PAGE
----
These seven successful authors each offer a piece of advice on how to write. Together these quotes may be all you need to know about writing fiction. So what do you think? Is this complete? Would you add anything? Thank you for taking time to read and comment. I’m especially grateful when there are so many concerns that occupy so many of us. Hurricanes, fires, earthquake, and the floods have ravaged so many. My heartfelt prayers for safety and strength go to all those affected.
I am nothing if not consistently inconsistent. At least, that was my excuse. I used it all the time. The ‘I have a family and a job’ excuse was helpful. So was the excuse, ‘I’m a slow writer.’ After I used those excuses, I beat myself up. I was a failure for not being consistent, for not making my writing goals. I went through this a circular reasoning day after day after year. Until I decided to change. I’ve tried to change many, many times. And I’ve failed many, many times. This time I was determined to make it work. So I did some research—of course! The internet is full of well-meaning but useless advice. I turned to some trusted experts: Marie Forleo, James Clear, Stephan James, Dean Anderson, and Henrik Edberg. From their insights, I’ve compiled a list of things essential for developing consistency. Know Your Why —Marie Forleo Marie Forleo lists this as her number one key to being consistent. Being consistent over the long haul is hard work. She encourages you to have a clear compelling vision for what you want to achieve and why you want to achieve it. Knowing what and why makes it easier […]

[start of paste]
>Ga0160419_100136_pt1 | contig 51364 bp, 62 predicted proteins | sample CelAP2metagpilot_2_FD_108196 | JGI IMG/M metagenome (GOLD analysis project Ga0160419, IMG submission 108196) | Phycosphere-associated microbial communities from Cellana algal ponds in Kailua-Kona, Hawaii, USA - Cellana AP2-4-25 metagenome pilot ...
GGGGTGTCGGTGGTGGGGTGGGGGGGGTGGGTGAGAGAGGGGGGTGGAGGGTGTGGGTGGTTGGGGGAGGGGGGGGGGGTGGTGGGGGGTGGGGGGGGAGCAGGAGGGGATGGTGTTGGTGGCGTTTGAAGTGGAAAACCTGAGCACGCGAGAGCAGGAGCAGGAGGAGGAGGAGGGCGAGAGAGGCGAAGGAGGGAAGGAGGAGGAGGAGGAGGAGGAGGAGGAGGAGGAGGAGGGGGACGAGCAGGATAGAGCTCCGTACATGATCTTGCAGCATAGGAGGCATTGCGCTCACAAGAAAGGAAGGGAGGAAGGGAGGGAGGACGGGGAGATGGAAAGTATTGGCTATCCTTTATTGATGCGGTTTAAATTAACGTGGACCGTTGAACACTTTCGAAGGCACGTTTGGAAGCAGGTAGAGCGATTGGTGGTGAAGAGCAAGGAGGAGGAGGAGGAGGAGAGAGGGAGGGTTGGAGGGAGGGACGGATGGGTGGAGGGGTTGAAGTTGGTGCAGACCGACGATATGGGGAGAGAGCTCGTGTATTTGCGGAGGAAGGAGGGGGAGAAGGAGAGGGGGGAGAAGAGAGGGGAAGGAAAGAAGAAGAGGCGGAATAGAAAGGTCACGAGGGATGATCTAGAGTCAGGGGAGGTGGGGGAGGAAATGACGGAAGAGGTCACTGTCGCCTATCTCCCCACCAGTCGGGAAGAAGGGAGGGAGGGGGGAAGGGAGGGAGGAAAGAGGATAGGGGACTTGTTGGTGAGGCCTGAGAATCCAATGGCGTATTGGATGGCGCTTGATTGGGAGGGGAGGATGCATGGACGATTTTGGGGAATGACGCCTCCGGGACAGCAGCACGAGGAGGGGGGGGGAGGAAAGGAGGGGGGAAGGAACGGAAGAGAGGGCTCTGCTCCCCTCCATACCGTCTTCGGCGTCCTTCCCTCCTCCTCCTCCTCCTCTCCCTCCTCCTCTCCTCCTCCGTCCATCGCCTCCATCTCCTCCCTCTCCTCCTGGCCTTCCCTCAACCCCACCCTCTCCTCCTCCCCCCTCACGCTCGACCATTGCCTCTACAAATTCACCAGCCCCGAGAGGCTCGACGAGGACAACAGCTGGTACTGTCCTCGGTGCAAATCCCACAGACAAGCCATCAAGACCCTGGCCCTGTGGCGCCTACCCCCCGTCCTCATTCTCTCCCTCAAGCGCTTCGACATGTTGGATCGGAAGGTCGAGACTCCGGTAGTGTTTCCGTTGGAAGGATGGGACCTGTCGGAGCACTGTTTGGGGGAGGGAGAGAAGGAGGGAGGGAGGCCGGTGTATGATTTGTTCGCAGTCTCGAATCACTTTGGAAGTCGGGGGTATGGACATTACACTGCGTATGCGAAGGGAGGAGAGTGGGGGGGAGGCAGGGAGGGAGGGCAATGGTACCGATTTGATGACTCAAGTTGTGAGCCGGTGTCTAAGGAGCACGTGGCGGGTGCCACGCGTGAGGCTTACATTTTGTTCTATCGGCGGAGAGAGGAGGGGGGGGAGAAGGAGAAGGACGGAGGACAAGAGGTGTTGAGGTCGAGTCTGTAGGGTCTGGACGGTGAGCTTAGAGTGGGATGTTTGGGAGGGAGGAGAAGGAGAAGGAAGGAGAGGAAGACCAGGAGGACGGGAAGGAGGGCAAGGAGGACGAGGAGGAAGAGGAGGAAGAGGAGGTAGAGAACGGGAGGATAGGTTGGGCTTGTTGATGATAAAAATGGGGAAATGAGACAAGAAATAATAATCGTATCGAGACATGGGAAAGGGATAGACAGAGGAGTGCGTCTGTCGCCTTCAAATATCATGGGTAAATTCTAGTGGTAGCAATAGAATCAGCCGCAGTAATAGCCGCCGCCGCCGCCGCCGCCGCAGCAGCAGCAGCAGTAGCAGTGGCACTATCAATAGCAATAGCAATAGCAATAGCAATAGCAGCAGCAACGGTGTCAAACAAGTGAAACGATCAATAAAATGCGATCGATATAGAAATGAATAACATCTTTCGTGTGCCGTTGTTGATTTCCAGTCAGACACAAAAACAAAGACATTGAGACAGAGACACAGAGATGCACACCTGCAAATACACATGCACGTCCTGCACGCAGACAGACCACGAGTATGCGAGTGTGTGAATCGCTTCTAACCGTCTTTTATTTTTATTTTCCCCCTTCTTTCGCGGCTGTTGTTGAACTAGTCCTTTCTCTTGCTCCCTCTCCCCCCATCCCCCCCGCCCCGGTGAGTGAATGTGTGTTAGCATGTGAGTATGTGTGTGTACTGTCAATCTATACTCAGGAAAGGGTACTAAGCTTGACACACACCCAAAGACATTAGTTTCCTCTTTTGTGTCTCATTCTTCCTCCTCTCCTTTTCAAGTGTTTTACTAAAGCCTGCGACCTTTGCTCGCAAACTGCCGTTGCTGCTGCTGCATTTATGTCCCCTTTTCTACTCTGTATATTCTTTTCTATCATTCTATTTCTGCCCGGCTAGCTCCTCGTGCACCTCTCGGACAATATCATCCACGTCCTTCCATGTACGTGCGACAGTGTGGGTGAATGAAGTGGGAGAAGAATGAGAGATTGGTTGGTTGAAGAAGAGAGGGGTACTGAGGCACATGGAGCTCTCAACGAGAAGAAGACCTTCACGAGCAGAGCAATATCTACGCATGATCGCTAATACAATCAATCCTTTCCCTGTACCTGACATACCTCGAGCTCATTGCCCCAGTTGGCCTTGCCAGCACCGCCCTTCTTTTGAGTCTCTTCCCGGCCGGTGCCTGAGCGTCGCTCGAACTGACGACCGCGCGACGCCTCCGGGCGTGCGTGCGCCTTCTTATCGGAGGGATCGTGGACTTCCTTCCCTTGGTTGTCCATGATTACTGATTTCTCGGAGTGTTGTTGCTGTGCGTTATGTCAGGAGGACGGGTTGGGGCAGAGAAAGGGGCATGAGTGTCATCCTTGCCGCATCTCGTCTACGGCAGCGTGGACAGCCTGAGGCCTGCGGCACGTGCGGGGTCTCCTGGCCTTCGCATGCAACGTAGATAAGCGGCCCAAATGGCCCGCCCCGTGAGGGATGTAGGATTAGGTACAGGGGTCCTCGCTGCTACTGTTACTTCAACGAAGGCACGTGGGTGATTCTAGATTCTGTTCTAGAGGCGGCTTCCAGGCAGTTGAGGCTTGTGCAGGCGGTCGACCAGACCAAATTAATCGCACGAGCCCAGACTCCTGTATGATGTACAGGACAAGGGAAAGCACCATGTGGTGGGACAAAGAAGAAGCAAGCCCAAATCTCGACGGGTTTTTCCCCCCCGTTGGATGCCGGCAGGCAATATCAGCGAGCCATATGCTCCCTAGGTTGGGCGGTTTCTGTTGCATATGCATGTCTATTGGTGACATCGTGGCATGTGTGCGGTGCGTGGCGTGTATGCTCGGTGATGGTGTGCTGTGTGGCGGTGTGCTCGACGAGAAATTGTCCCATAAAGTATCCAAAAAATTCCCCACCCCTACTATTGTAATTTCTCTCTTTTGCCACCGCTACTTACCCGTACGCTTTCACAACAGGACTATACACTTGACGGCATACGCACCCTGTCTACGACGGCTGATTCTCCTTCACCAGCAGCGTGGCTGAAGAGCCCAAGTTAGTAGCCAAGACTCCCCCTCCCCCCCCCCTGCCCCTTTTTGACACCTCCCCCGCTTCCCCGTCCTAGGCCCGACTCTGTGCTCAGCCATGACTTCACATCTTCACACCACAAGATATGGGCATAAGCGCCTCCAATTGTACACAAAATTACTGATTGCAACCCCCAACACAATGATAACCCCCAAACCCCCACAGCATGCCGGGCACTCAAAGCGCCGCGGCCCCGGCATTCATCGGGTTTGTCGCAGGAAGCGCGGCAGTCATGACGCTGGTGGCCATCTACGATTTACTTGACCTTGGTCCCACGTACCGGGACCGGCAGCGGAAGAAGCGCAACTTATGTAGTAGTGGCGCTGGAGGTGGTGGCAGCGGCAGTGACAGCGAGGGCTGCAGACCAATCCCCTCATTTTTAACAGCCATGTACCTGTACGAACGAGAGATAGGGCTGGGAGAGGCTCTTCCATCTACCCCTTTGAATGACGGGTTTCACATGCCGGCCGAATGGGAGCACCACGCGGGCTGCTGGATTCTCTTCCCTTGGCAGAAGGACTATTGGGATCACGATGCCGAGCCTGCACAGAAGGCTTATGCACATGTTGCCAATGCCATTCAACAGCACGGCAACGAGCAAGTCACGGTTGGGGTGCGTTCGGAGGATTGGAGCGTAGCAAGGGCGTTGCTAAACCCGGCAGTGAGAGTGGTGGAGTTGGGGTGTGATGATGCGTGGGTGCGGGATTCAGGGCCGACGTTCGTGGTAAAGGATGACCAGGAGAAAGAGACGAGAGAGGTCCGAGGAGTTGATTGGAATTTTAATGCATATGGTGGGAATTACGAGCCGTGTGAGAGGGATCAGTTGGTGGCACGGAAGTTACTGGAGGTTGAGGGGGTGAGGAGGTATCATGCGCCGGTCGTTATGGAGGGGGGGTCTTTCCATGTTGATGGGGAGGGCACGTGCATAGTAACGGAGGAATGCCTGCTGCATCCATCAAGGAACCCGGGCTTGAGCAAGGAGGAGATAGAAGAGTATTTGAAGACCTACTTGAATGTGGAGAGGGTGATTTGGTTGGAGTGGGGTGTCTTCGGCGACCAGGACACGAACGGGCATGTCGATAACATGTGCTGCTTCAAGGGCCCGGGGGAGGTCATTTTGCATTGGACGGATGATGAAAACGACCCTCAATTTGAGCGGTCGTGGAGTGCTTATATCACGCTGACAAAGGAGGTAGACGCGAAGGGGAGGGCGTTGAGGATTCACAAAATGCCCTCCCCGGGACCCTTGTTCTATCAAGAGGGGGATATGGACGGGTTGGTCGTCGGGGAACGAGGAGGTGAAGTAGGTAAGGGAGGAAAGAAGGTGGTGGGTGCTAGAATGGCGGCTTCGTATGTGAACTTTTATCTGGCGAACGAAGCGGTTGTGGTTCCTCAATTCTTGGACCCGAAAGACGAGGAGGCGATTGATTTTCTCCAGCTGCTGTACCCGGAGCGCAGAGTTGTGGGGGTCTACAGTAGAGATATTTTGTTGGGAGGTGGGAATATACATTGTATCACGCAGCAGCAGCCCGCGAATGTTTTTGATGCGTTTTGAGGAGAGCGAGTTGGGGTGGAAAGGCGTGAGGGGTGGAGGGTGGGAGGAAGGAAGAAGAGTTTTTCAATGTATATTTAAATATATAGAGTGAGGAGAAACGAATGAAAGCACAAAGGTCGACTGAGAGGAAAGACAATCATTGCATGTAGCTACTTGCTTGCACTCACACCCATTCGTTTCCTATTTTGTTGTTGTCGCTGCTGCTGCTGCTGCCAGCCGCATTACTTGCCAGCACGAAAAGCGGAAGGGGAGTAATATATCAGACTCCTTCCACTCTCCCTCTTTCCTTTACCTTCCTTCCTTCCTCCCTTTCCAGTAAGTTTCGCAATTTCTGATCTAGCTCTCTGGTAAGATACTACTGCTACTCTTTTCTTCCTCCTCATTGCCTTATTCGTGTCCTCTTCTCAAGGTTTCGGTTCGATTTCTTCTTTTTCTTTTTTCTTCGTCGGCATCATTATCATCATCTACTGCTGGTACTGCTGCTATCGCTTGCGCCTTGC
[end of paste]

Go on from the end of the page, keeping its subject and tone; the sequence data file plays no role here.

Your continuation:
All sorts of people, from experienced professionals to the newest of neophytes, offer up rules on how to write, what to write, the order of scenes, types of characters, rules about rules for every flavor of writing from nonfiction to flash fiction. The rules offered by one author are often contradicted by the rules of another. The new writer searches and sorts through all of this looking for the secret rules for writers. She seems to think there is a secret out there that once unveiled will lead her down a petal-strewn path to a shiny finished manuscript and a publication contract. The secret rule is: There is no secret. Nor is there one, right path to publication. The only real rules for writing are those of grammar, syntax, and editor guidelines. And even those rules can be broken if you have an understanding of what you are doing and why. Is there harm in reading the advice of others? Possibly. If your attempt to “follow the rules” drowns your muse in the overload of information, freezes her in the quandary between opposing rules, or blocks her with rules that don’t apply. I propose that as you immerse yourself […]